I seize this opportunity and change tack: But what do you make of Chávez's gift of the book to Obama? Would Obama understand Open Veins . . . ? "Neither Obama nor Chávez," Galeano answers, to general mirth. "To be sure, he gave it to Obama with the best intentions in the world -- Chávez was a saint, never met a kinder guy -- but he gave Obama, as a present, a book written in a language that he doesn't know. So, it was a generous gesture, but a little wicked."
I had never seen the great Uruguayan writer up close. He is much shorter than I imagined, about 1.70 m. Rather fragile, he looks older than his 73 years. He himself mentions that a majority of writers are of the left and, as such, bohemians and this is not good for health. . . A young woman asks: "Getting old is not good for football players. And for writers?" Galeano demurs: "Depends. There are very youthful old ones and there are superannuated old ones and then there are old ones who you think are just waiting to kick the bucket and surprisingly end up winning a match 8-0. It doesn't depend on biology or prophets' prophesy. The best thing about football as a sport -- the feast that football is, the feast of legs that play, the feast for the eyes -- is its capacity to surprise, to astonish. In truth no one knows what will happen. Least of all, experts. Those doctors of football are fearsome creatures, very dangerous for society and the world in general."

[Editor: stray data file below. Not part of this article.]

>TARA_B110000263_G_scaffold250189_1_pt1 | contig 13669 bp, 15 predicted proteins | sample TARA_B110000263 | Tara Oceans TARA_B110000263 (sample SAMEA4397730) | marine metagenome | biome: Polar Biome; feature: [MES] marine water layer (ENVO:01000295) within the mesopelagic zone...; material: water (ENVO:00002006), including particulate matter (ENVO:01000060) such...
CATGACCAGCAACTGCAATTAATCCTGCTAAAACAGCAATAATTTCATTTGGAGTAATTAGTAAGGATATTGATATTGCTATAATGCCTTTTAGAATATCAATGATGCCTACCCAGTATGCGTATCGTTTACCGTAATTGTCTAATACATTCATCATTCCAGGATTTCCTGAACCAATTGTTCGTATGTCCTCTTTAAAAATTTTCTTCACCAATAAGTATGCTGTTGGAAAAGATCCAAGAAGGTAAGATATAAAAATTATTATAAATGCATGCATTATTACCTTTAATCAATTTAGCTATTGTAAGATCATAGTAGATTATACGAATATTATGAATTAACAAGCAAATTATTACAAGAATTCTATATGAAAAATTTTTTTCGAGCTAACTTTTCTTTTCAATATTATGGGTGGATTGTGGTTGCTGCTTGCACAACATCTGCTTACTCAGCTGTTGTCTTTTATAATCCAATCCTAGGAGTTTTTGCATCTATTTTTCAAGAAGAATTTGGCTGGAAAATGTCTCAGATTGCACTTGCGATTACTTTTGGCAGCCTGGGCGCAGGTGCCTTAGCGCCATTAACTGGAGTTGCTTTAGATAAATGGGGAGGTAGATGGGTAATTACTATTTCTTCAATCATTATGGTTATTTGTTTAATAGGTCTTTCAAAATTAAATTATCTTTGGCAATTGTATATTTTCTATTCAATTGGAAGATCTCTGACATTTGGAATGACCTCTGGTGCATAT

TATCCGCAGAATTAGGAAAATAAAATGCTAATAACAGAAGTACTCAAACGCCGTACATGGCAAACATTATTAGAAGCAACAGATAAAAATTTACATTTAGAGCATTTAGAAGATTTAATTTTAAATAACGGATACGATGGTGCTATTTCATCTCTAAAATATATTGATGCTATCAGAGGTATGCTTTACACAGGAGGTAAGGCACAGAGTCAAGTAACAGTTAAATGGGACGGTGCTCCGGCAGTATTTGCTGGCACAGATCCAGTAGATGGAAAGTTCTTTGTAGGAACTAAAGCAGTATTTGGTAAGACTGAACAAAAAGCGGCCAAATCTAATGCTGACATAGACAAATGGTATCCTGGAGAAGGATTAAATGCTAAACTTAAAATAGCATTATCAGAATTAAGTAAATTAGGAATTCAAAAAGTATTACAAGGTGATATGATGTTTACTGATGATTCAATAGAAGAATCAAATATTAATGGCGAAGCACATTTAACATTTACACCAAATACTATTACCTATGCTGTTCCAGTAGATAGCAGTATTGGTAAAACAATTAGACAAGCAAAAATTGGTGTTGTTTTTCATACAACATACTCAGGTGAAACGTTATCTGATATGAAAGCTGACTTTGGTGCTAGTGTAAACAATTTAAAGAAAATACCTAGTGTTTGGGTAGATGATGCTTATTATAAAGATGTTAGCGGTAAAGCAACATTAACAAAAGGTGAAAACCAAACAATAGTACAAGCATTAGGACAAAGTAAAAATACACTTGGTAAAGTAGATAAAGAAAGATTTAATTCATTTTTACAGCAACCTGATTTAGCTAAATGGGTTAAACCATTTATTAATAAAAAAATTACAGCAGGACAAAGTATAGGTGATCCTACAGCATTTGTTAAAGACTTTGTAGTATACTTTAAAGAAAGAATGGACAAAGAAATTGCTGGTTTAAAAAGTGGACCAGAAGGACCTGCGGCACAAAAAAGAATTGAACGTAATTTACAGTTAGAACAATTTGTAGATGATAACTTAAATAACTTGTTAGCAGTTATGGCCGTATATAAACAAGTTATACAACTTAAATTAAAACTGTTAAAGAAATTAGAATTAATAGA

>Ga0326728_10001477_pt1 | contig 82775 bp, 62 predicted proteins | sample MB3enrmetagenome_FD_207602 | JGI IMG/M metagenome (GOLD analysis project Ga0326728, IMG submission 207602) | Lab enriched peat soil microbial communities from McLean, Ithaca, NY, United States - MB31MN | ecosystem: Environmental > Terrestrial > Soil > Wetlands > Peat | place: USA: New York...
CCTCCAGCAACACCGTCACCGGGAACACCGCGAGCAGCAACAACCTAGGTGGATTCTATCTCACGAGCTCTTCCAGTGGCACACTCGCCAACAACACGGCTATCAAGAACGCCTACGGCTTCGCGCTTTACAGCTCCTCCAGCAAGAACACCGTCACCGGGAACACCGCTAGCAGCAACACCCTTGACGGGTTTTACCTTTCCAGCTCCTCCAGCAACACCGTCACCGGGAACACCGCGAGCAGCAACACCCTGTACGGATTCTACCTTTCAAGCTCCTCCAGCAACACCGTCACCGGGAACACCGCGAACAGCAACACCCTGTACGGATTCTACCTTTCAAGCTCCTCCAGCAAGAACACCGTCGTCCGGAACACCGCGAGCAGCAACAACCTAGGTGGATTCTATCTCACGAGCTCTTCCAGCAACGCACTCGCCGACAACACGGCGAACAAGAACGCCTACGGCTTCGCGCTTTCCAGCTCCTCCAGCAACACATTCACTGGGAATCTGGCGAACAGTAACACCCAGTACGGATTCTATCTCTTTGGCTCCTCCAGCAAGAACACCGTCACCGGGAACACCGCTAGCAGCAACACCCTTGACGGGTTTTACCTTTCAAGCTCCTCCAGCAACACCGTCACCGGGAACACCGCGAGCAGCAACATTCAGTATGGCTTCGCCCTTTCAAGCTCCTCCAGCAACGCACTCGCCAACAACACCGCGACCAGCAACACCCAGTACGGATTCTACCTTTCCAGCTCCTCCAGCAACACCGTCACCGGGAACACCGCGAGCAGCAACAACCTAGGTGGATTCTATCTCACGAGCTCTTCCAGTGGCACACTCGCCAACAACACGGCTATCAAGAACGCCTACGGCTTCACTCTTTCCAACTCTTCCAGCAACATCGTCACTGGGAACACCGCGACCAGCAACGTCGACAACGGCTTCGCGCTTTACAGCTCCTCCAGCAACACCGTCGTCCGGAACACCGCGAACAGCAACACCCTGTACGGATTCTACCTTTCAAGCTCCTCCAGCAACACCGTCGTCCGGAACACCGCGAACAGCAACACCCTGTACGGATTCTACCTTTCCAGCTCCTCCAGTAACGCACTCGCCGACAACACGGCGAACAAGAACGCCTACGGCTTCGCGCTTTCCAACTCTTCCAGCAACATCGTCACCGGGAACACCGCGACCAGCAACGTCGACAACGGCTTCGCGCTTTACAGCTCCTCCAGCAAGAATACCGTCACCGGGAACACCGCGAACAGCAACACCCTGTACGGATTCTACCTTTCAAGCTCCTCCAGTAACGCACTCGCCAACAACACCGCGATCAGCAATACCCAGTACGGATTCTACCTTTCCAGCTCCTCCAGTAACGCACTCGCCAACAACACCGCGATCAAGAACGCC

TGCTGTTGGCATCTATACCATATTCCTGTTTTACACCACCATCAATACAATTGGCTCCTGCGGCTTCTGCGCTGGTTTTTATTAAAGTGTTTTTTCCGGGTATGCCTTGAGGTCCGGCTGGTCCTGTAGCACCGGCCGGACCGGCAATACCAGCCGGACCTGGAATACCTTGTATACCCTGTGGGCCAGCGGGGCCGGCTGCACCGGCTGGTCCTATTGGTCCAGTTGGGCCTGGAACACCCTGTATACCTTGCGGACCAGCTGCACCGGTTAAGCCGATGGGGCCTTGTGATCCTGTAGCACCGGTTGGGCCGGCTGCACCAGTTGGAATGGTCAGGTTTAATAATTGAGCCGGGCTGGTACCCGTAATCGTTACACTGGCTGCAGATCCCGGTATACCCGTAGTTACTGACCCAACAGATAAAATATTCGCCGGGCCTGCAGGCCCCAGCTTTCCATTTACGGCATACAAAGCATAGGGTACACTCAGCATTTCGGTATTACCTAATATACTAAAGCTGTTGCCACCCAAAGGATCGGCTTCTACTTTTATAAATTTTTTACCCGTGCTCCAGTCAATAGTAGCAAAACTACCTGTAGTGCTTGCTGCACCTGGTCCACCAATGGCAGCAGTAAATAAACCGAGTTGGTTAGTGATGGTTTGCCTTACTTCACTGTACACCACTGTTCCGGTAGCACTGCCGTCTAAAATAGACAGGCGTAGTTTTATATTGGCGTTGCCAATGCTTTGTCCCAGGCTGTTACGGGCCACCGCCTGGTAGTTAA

Another journalist jabs: "Why has the left failed in Latin America?" Galeano does not hesitate to answer: "Sometimes the left succeeded, sometimes it didn't. The reality is changeable, the reality of politics or anything else -- fortunately. Otherwise we would be like statues, frozen in time. It is not true that the left has failed. The left has succeeded and has many times been destroyed for having succeeded, for having gotten it right, because what the left preached, at one point in Latin America, proved to be true, so the left was punished. Punished by coups d'état, military dictatorships, extremely prolonged periods of state terror, horrific crimes committed in the name of social peace, of progress. In the name of democratic coexistence -- imagine that! What democracy? What coexistence? I have to ask: 'What are you talking about, mister?' Things are much more complex than they seem. Sometimes the left also commits gravest errors, other times it doesn't, and instead it does what must be done in the best way, even beyond what the mass movement itself was hoping for. Reality always has this power to surprise. It surprises you with an answer that it gives to questions never asked -- and which are most tempting. A great stimulus to life is there, in the capacity to divine possible unasked questions."